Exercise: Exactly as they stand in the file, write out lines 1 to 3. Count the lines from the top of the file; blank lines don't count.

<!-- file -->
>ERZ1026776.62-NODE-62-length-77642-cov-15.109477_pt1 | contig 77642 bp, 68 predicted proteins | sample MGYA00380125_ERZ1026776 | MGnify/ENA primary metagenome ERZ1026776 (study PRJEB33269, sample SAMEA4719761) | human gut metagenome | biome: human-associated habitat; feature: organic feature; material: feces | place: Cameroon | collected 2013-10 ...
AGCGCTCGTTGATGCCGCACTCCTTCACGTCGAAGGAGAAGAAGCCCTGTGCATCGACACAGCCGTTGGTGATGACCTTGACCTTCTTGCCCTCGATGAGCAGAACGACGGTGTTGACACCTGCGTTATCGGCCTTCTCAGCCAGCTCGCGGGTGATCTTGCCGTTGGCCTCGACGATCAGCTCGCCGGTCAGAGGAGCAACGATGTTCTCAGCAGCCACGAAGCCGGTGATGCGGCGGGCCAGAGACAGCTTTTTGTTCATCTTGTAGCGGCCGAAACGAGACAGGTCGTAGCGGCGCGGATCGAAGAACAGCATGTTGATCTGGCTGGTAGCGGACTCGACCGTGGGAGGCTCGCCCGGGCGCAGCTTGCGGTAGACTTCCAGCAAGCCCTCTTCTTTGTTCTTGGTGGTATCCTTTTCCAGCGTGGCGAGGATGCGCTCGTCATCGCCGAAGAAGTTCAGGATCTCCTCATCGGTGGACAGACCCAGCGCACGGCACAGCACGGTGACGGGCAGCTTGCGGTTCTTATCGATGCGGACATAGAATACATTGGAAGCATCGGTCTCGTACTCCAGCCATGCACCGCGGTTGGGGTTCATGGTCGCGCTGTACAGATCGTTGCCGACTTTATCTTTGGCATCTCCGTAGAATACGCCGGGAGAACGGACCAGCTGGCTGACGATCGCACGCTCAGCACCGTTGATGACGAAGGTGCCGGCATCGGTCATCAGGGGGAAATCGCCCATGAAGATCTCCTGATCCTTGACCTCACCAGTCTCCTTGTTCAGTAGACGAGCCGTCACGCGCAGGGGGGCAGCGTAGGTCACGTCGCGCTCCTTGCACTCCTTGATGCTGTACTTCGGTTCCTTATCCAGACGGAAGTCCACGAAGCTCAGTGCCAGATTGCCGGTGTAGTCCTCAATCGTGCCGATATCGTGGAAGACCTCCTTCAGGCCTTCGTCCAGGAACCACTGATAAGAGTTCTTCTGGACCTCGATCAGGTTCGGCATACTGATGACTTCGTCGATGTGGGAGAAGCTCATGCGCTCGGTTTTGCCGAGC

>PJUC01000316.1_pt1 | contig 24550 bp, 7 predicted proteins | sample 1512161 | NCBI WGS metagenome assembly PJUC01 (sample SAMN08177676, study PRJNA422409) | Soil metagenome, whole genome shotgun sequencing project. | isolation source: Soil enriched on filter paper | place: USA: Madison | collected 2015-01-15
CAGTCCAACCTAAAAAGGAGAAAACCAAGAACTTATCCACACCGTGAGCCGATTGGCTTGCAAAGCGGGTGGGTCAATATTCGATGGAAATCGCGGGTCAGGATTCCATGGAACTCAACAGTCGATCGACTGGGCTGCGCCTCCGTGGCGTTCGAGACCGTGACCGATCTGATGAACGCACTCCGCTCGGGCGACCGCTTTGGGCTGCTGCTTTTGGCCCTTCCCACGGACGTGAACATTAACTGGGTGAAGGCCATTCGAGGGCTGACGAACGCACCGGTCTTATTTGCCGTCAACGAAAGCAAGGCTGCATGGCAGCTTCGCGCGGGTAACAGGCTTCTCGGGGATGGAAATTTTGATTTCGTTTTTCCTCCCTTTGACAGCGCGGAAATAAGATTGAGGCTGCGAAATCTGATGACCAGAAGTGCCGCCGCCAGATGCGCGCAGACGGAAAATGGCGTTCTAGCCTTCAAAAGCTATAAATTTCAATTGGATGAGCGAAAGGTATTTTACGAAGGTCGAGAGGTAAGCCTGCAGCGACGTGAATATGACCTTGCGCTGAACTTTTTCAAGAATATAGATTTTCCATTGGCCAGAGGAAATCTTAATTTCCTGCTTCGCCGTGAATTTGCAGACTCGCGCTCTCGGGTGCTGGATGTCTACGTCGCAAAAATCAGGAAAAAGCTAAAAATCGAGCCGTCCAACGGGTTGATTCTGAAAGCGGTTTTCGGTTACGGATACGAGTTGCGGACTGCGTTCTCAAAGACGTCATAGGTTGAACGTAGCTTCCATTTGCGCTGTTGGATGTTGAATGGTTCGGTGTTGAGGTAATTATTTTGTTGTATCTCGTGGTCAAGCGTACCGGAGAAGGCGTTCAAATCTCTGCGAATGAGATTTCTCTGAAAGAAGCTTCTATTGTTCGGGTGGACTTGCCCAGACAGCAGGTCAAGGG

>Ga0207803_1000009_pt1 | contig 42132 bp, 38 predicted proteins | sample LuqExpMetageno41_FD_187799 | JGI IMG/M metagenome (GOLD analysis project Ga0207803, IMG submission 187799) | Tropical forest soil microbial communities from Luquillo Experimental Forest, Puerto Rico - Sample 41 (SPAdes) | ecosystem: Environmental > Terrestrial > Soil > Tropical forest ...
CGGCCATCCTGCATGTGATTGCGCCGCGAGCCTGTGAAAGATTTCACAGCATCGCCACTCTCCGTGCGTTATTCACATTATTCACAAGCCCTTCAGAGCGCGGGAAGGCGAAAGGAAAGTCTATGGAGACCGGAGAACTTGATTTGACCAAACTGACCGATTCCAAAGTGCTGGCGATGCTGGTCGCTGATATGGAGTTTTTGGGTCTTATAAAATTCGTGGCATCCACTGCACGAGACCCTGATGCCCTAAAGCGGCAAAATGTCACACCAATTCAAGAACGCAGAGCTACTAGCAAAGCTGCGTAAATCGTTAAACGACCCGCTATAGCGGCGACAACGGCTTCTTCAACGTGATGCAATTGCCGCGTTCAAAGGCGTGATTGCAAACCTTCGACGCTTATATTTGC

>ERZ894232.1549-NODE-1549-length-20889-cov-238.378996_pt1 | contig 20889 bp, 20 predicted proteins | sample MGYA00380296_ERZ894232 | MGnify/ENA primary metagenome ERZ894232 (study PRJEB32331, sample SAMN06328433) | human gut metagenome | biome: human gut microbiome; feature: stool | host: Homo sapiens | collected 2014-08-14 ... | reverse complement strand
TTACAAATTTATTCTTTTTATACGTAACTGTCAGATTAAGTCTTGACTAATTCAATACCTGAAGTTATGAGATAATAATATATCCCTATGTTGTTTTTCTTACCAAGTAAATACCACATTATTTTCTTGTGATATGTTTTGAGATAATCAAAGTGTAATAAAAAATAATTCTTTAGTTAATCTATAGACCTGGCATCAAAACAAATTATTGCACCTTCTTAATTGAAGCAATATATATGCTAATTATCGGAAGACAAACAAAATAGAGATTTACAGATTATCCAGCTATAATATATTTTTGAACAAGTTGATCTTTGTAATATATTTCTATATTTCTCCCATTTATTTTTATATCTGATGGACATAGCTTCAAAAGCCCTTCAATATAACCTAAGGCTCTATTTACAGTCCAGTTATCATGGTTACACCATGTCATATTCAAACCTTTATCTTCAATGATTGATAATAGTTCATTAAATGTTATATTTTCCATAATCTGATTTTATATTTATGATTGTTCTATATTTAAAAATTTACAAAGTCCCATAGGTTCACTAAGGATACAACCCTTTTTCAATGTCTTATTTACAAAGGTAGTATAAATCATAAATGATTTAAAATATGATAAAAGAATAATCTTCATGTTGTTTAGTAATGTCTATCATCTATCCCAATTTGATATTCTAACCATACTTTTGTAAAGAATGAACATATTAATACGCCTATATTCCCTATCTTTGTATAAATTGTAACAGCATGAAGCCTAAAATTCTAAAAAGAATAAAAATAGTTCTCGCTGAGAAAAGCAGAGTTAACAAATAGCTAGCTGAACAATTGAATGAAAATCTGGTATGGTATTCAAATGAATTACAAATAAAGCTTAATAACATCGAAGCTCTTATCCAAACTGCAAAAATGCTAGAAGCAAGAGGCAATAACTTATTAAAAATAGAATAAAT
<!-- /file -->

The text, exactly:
>ERZ1026776.62-NODE-62-length-77642-cov-15.109477_pt1 | contig 77642 bp, 68 predicted proteins | sample MGYA00380125_ERZ1026776 | MGnify/ENA primary metagenome ERZ1026776 (study PRJEB33269, sample SAMEA4719761) | human gut metagenome | biome: human-associated habitat; feature: organic feature; material: feces | place: Cameroon | collected 2013-10 ...
AGCGCTCGTTGATGCCGCACTCCTTCACGTCGAAGGAGAAGAAGCCCTGTGCATCGACACAGCCGTTGGTGATGACCTTGACCTTCTTGCCCTCGATGAGCAGAACGACGGTGTTGACACCTGCGTTATCGGCCTTCTCAGCCAGCTCGCGGGTGATCTTGCCGTTGGCCTCGACGATCAGCTCGCCGGTCAGAGGAGCAACGATGTTCTCAGCAGCCACGAAGCCGGTGATGCGGCGGGCCAGAGACAGCTTTTTGTTCATCTTGTAGCGGCCGAAACGAGACAGGTCGTAGCGGCGCGGATCGAAGAACAGCATGTTGATCTGGCTGGTAGCGGACTCGACCGTGGGAGGCTCGCCCGGGCGCAGCTTGCGGTAGACTTCCAGCAAGCCCTCTTCTTTGTTCTTGGTGGTATCCTTTTCCAGCGTGGCGAGGATGCGCTCGTCATCGCCGAAGAAGTTCAGGATCTCCTCATCGGTGGACAGACCCAGCGCACGGCACAGCACGGTGACGGGCAGCTTGCGGTTCTTATCGATGCGGACATAGAATACATTGGAAGCATCGGTCTCGTACTCCAGCCATGCACCGCGGTTGGGGTTCATGGTCGCGCTGTACAGATCGTTGCCGACTTTATCTTTGGCATCTCCGTAGAATACGCCGGGAGAACGGACCAGCTGGCTGACGATCGCACGCTCAGCACCGTTGATGACGAAGGTGCCGGCATCGGTCATCAGGGGGAAATCGCCCATGAAGATCTCCTGATCCTTGACCTCACCAGTCTCCTTGTTCAGTAGACGAGCCGTCACGCGCAGGGGGGCAGCGTAGGTCACGTCGCGCTCCTTGCACTCCTTGATGCTGTACTTCGGTTCCTTATCCAGACGGAAGTCCACGAAGCTCAGTGCCAGATTGCCGGTGTAGTCCTCAATCGTGCCGATATCGTGGAAGACCTCCTTCAGGCCTTCGTCCAGGAACCACTGATAAGAGTTCTTCTGGACCTCGATCAGGTTCGGCATACTGATGACTTCGTCGATGTGGGAGAAGCTCATGCGCTCGGTTTTGCCGAGC

>PJUC01000316.1_pt1 | contig 24550 bp, 7 predicted proteins | sample 1512161 | NCBI WGS metagenome assembly PJUC01 (sample SAMN08177676, study PRJNA422409) | Soil metagenome, whole genome shotgun sequencing project. | isolation source: Soil enriched on filter paper | place: USA: Madison | collected 2015-01-15